Ricing policies and customers' portfolio concentration for rating agencies: evidence from Fitch, Moody's and S&P.

Author:Gibilaro, Lucia


Rating agencies are information providers that deliver services aimed at reducing information asymmetry on the financial market (Partnoy, 1999), by expressing judgement summarizing the available public and private information (Cowan, 1991). The information value of the service offered depends, in part, on the agency's degree of independence on the rated entity, given that, based on the agencies' pricing policies, the rating services are charged directly to the rated entity (Kuhner, 2001)2: by virtue of this independence they are acknowledged as External Credit Assessment Institutions (Honohan, 2001).

Investigations into the economic and management balance of the agencies have highlighted limited competition on the market (Partnoy, 2002), developing theoretical models for defining the fee levels to apply for maximizing profit in the period (White, 2002). In the wake of the recent bankruptcy of large companies rated by the agencies, the studies produced on the subject of the independence of rating agencies tend to focus primarily on issues of governance and internal controls (Coskun, 2008), or on the actual exploitation of situations of conflict of interest (Covitz, Harrison 2003), while there are currently no papers investigating exposure to conflicts of interest, as a result of the excessive economic dependence of the agencies from their customers.

The customer lifetime value (hereinafer CLV) is a consolidated model in the field of marketing for discriminating customers on the basis of their economic relevance. The literature highlights the preference for this type of approach, compared to the available alternatives (Kumar, 2008). By applying this model to the customers of rating agencies as well, it is possible to assess the latters' exposure to conflicts of interest (Coffee,1984), based on the favor accorded to issuer-customers, to the detriment of investor-customers (Walter, 2004). The scarce transparency of certain significant information for assessing relations with the single customers, typical of several rating agencies (Committee of European Securities Regulators, 2009), however, requires a degree of simplification/approximation when implementing the analysis model.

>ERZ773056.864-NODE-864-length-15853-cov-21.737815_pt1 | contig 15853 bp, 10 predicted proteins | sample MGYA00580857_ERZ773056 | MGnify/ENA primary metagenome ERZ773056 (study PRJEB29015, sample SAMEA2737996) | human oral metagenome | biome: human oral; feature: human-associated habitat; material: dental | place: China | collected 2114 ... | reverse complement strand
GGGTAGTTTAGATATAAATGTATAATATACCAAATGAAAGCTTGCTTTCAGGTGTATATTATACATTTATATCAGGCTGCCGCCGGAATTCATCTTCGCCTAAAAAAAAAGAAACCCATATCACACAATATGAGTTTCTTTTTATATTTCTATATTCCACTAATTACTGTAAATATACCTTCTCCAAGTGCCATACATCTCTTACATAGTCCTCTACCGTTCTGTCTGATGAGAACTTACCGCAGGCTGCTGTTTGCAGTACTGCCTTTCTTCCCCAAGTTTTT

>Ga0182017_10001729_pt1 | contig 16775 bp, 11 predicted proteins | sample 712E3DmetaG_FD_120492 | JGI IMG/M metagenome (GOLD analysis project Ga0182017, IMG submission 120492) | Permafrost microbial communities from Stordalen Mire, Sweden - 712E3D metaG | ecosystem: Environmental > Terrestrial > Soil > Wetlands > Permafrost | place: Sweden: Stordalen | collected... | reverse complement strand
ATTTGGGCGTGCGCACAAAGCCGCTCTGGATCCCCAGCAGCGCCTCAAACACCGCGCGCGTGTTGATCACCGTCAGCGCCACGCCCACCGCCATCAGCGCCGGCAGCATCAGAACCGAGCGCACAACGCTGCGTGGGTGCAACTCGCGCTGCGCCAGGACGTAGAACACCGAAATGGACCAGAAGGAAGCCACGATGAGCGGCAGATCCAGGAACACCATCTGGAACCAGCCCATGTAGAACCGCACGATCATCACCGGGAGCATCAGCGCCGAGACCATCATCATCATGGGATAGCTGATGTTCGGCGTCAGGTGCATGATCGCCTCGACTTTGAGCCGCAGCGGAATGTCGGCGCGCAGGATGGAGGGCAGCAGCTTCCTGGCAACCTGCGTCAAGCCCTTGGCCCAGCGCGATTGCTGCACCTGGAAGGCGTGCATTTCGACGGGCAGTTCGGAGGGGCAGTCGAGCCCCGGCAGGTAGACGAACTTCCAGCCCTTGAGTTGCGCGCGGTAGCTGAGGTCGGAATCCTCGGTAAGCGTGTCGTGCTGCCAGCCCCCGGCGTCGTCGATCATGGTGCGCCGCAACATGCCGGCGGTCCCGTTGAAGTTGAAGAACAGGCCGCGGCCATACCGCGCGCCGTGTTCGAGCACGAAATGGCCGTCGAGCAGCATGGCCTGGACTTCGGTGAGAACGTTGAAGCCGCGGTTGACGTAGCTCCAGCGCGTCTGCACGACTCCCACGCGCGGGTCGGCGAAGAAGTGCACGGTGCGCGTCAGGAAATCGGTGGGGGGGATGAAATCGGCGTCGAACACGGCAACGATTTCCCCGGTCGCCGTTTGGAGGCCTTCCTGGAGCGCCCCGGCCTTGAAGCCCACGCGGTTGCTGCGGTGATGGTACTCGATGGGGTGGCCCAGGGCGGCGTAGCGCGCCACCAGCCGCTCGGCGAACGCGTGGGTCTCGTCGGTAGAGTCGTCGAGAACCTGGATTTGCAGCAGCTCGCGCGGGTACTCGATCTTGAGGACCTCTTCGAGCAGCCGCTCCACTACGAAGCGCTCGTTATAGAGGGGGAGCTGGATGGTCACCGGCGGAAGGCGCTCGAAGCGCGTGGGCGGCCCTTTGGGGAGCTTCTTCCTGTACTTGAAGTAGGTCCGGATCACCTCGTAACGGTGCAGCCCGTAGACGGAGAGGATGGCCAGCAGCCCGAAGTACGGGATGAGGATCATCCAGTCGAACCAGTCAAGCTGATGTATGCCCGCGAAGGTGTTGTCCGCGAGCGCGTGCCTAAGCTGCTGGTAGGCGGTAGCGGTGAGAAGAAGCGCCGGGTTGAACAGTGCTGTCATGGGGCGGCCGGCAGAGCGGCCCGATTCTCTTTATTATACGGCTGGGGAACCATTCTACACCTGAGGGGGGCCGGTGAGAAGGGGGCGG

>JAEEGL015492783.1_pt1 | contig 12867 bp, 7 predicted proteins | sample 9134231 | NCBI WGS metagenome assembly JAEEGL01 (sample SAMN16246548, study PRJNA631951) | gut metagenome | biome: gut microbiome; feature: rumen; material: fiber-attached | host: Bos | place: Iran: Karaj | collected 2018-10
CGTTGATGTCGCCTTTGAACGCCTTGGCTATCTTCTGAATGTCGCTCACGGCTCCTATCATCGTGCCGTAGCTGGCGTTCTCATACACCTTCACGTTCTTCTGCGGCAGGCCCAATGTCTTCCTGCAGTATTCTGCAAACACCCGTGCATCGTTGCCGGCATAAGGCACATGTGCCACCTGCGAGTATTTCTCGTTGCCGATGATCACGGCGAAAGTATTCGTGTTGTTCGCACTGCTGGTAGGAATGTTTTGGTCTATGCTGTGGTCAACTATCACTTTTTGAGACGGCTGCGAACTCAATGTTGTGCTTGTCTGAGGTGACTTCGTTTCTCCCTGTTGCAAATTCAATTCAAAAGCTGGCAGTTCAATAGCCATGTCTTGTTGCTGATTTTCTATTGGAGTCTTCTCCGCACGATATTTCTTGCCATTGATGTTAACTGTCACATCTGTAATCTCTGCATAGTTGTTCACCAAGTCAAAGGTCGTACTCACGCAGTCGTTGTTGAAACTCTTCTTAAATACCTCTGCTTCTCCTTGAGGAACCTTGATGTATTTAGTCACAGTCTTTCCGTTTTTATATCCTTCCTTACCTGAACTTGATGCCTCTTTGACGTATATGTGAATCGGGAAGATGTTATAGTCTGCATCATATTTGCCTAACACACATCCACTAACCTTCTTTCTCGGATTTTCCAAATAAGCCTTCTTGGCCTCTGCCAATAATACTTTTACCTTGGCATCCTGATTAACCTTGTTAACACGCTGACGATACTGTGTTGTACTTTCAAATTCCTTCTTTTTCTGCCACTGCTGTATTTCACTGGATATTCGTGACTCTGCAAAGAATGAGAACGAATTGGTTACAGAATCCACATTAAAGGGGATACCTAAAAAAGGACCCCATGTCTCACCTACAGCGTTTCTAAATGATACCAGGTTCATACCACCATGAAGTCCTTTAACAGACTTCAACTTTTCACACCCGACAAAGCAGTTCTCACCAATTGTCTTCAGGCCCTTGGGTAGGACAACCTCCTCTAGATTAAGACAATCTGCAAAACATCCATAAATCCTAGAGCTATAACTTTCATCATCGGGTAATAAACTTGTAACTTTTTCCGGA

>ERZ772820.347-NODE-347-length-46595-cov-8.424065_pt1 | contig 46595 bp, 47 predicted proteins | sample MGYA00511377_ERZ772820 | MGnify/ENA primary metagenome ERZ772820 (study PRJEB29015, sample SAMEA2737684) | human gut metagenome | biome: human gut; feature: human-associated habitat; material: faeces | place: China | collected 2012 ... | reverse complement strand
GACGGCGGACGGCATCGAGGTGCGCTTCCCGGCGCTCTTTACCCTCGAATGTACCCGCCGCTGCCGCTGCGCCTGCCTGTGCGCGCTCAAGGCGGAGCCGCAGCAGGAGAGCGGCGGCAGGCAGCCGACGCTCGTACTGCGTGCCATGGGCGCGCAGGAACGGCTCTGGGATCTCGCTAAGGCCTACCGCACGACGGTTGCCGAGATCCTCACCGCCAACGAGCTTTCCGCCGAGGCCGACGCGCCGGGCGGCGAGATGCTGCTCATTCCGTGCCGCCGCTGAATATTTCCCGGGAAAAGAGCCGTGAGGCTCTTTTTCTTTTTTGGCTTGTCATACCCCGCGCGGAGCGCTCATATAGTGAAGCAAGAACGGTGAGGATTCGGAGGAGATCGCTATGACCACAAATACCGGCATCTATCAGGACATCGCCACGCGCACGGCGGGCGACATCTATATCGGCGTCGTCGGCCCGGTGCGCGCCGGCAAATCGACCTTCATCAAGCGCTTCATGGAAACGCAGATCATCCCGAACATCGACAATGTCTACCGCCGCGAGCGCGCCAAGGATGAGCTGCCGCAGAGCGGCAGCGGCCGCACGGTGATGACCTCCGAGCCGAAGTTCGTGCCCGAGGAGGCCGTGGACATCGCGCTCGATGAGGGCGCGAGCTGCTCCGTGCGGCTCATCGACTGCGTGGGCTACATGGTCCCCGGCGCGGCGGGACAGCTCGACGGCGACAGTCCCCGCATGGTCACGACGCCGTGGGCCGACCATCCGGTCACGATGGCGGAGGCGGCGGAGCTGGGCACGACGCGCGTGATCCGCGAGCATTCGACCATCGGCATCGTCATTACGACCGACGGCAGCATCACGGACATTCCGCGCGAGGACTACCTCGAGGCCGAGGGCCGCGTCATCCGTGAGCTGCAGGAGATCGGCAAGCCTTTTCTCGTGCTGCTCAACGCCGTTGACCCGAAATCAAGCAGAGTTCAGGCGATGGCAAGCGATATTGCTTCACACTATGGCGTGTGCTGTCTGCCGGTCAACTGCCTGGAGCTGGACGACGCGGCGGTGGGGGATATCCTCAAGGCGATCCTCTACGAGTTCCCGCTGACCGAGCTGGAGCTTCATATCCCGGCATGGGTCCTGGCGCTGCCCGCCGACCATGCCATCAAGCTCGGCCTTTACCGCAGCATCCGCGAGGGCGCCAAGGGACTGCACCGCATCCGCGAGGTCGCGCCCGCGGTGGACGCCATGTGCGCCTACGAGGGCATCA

This article focuses on the aspects of the agencies' economic independence (section 2.1), the pricing policies adopted by the three top international rating agencies (Fitch, Moody's and S&P) (section 2.2) and the critical aspects related to the application of the CLV model to the agencies' customers (section 2.3). The empirical analysis investigates the customers of the three agencies, considering all the ratings issued in the observed time horizon and taking into account the fees and costs related to the service offered, defines the value of each business relationship in the 1999-2008 time horizon. The description of the sample (section 3.1) is followed by a explanation of the methodology to measure the agency's customer portfolio and to estimate measures useful to identify any potential conflicts of interest (section 3.2), with a discussion of the results for each of the three agencies considered (section 3.3). The last section contains brief conclusions.